This story was written by Tricia Duryee.
The iPhone may have all the buzz, but BlackBerry-maker Research In Motion is growing at a much faster clip. In fact, RIM’s growth rates are the fastest of any U.S.-listed company according to Fortune Magazine. Apple (NSDQ: AAPL) is well down the list, at No. 39. The magazine ranked companies based on a combination of their revenue growth, earnings-per-share growth and a three-year annualized return to investors.
In an accompanying article, Fortune compares Apple’s Steve Jobs to RIM’s Co-CEOs Jim Balsillie and Mike Lazaridis, and asks does the pair stand a chance against the black, turtle neck-wearing savant? “For the moment, at least, they’re more than holding their own.” Indeed, over the past decade, RIM (NSDQ: RIMM) has sold 65 million phones, and today still has about one-third of those as subscribers. It owns 56 percent of the smartphone market, and so far this year, the BlackBerry Curve outsold the iPhone.
Surprisingly, big name handset-makers, like Motorola (NYSE: MOT) and Nokia (NYSE: NOK), didnt even make the list. For comparison, Google (NSDQ: GOOG) ranks 68th and Amazon.com (NSDQ: AMZN) ranks 52nd. To have a handset-maker like RIM top the list of companies—which spans a bunch of industries—provides a new sense of perspective in an industry, where hype can certainly overshadow reality.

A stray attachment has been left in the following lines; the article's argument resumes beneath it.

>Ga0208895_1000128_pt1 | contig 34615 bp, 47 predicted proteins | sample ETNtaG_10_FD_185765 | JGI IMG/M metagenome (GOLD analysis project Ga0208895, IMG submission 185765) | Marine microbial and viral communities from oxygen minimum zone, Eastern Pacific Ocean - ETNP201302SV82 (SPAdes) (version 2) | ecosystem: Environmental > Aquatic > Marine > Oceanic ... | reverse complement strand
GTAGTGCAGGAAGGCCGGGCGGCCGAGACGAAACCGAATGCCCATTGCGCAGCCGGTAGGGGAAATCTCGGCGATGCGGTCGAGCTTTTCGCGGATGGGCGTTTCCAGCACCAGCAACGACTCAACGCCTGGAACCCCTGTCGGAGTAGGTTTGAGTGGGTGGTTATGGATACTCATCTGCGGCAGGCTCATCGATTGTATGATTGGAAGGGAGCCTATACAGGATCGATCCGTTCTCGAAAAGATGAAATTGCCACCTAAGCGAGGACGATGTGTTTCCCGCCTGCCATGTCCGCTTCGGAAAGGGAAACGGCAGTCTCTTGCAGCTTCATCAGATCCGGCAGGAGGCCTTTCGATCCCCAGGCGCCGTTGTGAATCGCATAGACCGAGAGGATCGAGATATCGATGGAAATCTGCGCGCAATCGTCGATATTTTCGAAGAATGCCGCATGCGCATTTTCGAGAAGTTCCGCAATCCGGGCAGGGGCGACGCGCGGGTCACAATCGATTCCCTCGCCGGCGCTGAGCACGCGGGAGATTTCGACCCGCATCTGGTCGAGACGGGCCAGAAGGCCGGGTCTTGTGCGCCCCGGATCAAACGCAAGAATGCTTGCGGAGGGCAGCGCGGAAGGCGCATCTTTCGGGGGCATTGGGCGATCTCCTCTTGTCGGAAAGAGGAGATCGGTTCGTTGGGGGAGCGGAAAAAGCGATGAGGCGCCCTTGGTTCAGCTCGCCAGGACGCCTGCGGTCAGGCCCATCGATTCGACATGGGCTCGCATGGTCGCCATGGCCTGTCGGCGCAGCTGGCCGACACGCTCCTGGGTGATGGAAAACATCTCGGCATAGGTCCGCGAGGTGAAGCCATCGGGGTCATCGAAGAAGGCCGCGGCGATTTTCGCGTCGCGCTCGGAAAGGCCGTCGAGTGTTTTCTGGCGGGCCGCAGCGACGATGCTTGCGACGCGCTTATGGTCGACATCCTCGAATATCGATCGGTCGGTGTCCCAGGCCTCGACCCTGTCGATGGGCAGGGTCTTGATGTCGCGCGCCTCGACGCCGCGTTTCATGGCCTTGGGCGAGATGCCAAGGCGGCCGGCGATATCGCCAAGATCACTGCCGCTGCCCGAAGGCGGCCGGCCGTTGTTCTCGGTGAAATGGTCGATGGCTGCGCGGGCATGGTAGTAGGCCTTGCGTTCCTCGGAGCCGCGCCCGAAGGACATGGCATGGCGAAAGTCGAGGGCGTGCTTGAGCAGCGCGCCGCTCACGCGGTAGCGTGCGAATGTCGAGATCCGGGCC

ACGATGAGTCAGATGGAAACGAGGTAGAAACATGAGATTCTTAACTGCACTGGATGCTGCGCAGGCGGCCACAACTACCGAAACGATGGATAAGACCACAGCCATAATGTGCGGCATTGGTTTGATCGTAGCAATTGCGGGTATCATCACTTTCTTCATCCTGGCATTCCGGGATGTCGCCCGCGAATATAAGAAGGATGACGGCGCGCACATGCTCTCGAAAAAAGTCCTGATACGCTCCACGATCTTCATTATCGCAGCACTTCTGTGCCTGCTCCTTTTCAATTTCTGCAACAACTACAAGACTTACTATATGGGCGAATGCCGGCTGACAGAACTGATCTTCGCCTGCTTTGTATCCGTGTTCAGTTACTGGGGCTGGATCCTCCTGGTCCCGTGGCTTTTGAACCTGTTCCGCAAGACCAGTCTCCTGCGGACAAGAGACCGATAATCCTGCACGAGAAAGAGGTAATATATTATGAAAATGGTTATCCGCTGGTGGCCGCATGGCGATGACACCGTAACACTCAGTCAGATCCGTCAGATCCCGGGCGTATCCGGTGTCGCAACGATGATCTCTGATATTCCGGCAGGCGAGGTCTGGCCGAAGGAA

Clearly, the BlackBerry is making a graceful transition from the business world to being a serious contender in the consumer market. But whether it will be able to keep up the growth, especially with increased competition is the question. As the fastest-growing company, Fortune says RIM has a three-year average earnings per share growth of 84 percent and revenue growth at 77 percent. The company’s stock has a three-year annualized return of 45 percent (and that’s including the economic meltdown). That’s pretty hard to maintain.
By Tricia Duryee